Boston’s churches are essential to the health and vitality of the city’s classical music world. The music programs that accompany churches every Sunday morning educate, sustain, and allow young musicians to grow and develop in their craft, like at The First Church of Boston, whose music program is home to soprano Rebecca Teeters. Accompanied by pianist Michael Strauss, Teeters performed settings of texts (all written by women) composed by Dominick Argento, John Duke, and Libby Larsen on Sunday, April 10, for First Church of Boston’s Collins Family Memorial Concert.
Teeters understood Argento’s From the Diary of Virginia Woolf with an intuition that neither patronized nor coddled her audience. The work sets starkly internalized passages from the British author’s diary to almost equally internalized music. The audience was led through passages on Woolf’s depression, oppression, death of parents, and finally, suicide. Teeters’s performance on Sunday made us feel that we were intruding into something remarkably intimate — a world ripped apart by the sobs of earnest invectives and desolate isolation. In collaboration with pianist Michael Strauss, Teeters understood the sensibility of this delicate music by tempering her considerable instrument to the intricacies of Argento’s score.
Is it unfair to say that the remainder of the concert was considerably less intellectually demanding? John Woods Duke’s Six Poems by Emily Dickinson was a welcome reprieve after Argento’s dark work, yet no less of a pleasure to hear performed this Sunday afternoon. It’s in these works (devoid of the distractions of the music itself) that we really got a sense of Teeters’s voice — a generous, well-developed soprano that maintains a confident presence in its mid range and a dark richness in its lower range. Somewhat more theatrical than Argento’s work, the Duke allowed Teeters to display the full range of her dramatic abilities.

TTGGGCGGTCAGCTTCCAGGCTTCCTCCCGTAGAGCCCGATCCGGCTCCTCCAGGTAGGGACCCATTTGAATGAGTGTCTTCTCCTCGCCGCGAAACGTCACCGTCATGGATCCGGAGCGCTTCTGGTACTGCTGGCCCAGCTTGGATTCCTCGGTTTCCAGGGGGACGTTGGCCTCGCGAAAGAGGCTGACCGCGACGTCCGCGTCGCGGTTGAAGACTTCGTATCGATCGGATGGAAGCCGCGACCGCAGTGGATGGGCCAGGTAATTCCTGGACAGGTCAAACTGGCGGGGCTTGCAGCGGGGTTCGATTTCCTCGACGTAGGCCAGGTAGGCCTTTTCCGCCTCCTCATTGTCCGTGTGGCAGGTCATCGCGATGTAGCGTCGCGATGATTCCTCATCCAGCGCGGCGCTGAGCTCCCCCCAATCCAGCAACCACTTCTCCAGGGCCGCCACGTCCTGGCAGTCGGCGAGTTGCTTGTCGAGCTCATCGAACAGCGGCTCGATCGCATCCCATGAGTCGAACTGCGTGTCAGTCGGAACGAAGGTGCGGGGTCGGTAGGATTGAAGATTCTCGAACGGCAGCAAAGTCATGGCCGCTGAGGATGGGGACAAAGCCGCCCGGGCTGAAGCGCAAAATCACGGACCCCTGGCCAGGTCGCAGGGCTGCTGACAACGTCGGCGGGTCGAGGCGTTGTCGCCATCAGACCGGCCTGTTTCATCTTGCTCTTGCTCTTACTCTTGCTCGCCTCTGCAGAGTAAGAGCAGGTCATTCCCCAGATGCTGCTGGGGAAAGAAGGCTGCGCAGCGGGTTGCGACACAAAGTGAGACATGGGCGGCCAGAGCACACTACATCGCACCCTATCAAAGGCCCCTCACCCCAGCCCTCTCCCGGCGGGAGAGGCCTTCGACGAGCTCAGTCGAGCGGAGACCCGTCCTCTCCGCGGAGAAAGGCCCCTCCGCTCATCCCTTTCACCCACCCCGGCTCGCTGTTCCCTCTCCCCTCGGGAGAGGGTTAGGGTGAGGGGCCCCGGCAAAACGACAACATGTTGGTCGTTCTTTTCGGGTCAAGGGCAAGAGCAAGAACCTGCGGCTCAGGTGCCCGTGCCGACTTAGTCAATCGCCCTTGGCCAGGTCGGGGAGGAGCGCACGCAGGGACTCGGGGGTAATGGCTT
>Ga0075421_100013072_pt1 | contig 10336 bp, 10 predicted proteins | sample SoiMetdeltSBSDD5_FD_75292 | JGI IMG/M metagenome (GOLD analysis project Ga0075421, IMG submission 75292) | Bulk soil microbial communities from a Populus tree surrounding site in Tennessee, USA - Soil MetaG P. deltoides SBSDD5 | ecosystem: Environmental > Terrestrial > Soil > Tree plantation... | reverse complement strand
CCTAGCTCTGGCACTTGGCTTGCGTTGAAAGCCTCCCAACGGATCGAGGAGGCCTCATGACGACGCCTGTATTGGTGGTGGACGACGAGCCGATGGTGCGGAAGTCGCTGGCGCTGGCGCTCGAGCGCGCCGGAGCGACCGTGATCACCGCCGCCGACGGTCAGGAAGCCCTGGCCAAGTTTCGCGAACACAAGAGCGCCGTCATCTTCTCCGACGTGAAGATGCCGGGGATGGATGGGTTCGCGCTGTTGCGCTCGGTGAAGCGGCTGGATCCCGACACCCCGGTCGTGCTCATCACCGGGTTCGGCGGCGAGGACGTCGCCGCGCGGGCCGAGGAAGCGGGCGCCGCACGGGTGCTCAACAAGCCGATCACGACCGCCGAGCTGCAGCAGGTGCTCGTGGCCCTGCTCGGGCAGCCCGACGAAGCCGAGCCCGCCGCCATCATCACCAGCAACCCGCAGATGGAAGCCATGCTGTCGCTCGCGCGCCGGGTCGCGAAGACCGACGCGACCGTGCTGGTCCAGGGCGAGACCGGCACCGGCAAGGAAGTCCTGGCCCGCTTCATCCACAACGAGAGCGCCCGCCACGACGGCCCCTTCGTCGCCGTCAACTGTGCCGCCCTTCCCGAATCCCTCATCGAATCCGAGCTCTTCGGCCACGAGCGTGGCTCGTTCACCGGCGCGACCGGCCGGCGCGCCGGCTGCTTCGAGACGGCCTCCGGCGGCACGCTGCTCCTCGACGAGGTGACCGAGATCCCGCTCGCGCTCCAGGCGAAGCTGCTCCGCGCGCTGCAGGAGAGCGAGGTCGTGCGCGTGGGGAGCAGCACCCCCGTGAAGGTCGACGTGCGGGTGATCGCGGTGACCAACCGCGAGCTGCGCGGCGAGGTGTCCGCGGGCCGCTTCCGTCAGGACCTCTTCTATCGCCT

The program concluded with Libby Larsen’s Wives of Henry VIII. It’s hard to know what to make of this work: Larsen’s settings of speeches and letters that Henry VIII’s wives wrote or spoke shortly before their execution or death seem somehow facile in some cases, patronizing in others. I shouldn’t complain: regardless of my reservations on the music, the works showcased Teeters’s voice in its full range — that not only displayed the same versatility of her middle and lower registers but also showcased the brilliant flexibility of her upper range. Sunday afternoon’s recital ended in a thoughtful silence that was greeted by earnest applause.
Although a young musician (Teeters graduated from the University of Central Oklahoma in 2006) there is no question as to her vocal talent. Yet what separates a soprano like Teeters from so many others is her ability not simply to perform but to internalize and present a thesis of each work. We are fortunate not only to have the opportunity to have musicians of Teeters’s caliber among us, but also institutions such as First Church of Boston to support such artists.
Sudeep Agarwala is a graduate student at the Massachusetts Institute of Technology. He performs with various choral groups throughout Boston and Cambridge.